The D.C. Catholic Conference, of the Roman Catholic
Archdiocese of Washington stated:
"Today's announcement by the DC Board of Elections and Ethics to deny a
referendum on this issue has once again disenfranchised the residents of our
city. The DC Catholic Conference is deeply disappointed by the decision to
deny voters a voice. ..."
"As part of an organization that serves thousands of children and
families throughout this city, it would be our hope that residents be given
an opportunity to be heard on an issue with widespread implications for
children and families. The DC Catholic Conference will continue to strongly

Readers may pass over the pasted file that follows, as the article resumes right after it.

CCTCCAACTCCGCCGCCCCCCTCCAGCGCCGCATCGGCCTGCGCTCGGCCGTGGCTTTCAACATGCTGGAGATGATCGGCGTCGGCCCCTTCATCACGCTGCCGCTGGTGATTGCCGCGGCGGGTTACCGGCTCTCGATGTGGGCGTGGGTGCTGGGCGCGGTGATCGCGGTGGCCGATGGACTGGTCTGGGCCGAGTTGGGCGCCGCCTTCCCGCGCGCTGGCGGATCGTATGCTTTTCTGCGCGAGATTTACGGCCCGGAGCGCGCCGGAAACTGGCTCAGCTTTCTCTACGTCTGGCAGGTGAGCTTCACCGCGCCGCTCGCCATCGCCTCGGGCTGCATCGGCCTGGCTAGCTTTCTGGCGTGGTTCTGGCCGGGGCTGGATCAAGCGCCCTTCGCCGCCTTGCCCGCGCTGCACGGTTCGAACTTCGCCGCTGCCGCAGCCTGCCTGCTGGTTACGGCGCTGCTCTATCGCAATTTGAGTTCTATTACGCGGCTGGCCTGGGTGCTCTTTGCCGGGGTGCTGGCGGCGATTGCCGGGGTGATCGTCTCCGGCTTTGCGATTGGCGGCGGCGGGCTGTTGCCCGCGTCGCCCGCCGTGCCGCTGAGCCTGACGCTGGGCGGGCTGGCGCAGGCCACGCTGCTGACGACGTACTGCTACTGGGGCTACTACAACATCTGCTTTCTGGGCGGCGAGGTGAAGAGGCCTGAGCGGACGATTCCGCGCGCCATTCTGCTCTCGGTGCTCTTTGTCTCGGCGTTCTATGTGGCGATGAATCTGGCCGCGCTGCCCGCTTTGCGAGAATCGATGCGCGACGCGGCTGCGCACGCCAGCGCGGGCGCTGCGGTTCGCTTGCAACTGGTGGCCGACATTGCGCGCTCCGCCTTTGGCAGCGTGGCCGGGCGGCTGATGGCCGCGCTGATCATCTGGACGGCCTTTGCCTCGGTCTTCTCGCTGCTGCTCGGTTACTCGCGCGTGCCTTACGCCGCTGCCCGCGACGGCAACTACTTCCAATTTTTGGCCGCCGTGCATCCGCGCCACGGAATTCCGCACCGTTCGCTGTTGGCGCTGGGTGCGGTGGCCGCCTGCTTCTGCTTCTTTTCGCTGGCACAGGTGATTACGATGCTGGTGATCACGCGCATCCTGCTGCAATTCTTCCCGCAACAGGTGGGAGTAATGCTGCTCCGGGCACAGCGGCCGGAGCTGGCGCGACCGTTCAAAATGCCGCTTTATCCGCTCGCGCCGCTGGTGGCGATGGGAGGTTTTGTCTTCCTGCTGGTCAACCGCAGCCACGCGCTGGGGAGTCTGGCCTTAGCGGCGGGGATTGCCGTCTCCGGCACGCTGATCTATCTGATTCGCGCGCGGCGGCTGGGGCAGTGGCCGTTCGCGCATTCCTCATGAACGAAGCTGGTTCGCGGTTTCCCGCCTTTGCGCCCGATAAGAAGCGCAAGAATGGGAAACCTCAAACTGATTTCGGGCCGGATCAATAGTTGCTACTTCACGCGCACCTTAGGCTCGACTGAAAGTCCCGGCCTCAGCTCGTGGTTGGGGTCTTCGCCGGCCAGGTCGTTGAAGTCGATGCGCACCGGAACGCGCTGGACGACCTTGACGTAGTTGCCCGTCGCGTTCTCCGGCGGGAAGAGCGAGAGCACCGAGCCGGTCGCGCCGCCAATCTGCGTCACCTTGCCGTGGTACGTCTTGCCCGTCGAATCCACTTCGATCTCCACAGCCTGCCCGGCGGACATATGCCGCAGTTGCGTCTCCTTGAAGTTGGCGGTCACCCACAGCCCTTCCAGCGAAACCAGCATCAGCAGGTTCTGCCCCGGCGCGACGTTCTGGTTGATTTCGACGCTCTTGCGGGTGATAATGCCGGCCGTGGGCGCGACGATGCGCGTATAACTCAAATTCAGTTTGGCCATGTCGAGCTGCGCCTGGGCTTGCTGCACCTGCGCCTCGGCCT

advocate for the long-standing and proper definition of marriage as the
union between one man and one woman."
The Catholic Conference may have missed the irony in
their statement. They appear to
have overlooked the fact that the purpose of the referendum was to disenfranchise
same-sex couples of the right to have their marriages recognized in DC. As noted
below, many civil rights advocates believe that fundamental human rights -- like
the right to marry a person that one loves and is committed to -- should not be
subject to the tyranny of the majority of voters.
Mike DeBonis, blogger at the Washington City Paper wrote:
"Pastor Patrick J. Walker of the New Macedonia Baptist Church, one of the proponents, says he is
'deeply saddened and disappointed' by the board decision. 'Simply put, I feel as a citizen of the District of Columbia,
once again we've been disenfranchised. Our right to vote has been taken away, no different than what's happened on Capitol